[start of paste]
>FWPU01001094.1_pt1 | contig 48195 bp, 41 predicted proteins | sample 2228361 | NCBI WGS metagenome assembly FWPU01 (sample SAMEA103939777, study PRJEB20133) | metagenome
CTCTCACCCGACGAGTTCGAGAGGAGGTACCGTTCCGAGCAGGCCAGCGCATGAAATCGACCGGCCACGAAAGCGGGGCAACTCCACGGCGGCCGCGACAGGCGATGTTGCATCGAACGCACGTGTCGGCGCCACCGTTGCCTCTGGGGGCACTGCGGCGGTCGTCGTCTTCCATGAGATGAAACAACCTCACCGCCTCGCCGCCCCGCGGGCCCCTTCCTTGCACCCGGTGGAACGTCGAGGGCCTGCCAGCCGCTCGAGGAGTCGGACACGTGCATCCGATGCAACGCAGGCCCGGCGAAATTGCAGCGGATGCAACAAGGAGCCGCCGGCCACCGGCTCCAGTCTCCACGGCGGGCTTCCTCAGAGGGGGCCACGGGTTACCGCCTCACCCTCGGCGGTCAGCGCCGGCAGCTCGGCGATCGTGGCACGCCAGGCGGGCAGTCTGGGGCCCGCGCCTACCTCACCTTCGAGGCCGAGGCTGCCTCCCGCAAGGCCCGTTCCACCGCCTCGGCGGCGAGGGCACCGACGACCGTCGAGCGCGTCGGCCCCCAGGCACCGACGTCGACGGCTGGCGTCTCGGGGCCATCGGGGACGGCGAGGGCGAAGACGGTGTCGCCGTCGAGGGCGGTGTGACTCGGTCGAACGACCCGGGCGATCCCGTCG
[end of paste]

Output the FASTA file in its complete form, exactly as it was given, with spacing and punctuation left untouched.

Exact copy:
>FWPU01001094.1_pt1 | contig 48195 bp, 41 predicted proteins | sample 2228361 | NCBI WGS metagenome assembly FWPU01 (sample SAMEA103939777, study PRJEB20133) | metagenome
CTCTCACCCGACGAGTTCGAGAGGAGGTACCGTTCCGAGCAGGCCAGCGCATGAAATCGACCGGCCACGAAAGCGGGGCAACTCCACGGCGGCCGCGACAGGCGATGTTGCATCGAACGCACGTGTCGGCGCCACCGTTGCCTCTGGGGGCACTGCGGCGGTCGTCGTCTTCCATGAGATGAAACAACCTCACCGCCTCGCCGCCCCGCGGGCCCCTTCCTTGCACCCGGTGGAACGTCGAGGGCCTGCCAGCCGCTCGAGGAGTCGGACACGTGCATCCGATGCAACGCAGGCCCGGCGAAATTGCAGCGGATGCAACAAGGAGCCGCCGGCCACCGGCTCCAGTCTCCACGGCGGGCTTCCTCAGAGGGGGCCACGGGTTACCGCCTCACCCTCGGCGGTCAGCGCCGGCAGCTCGGCGATCGTGGCACGCCAGGCGGGCAGTCTGGGGCCCGCGCCTACCTCACCTTCGAGGCCGAGGCTGCCTCCCGCAAGGCCCGTTCCACCGCCTCGGCGGCGAGGGCACCGACGACCGTCGAGCGCGTCGGCCCCCAGGCACCGACGTCGACGGCTGGCGTCTCGGGGCCATCGGGGACGGCGAGGGCGAAGACGGTGTCGCCGTCGAGGGCGGTGTGACTCGGTCGAACGACCCGGGCGATCCCGTCG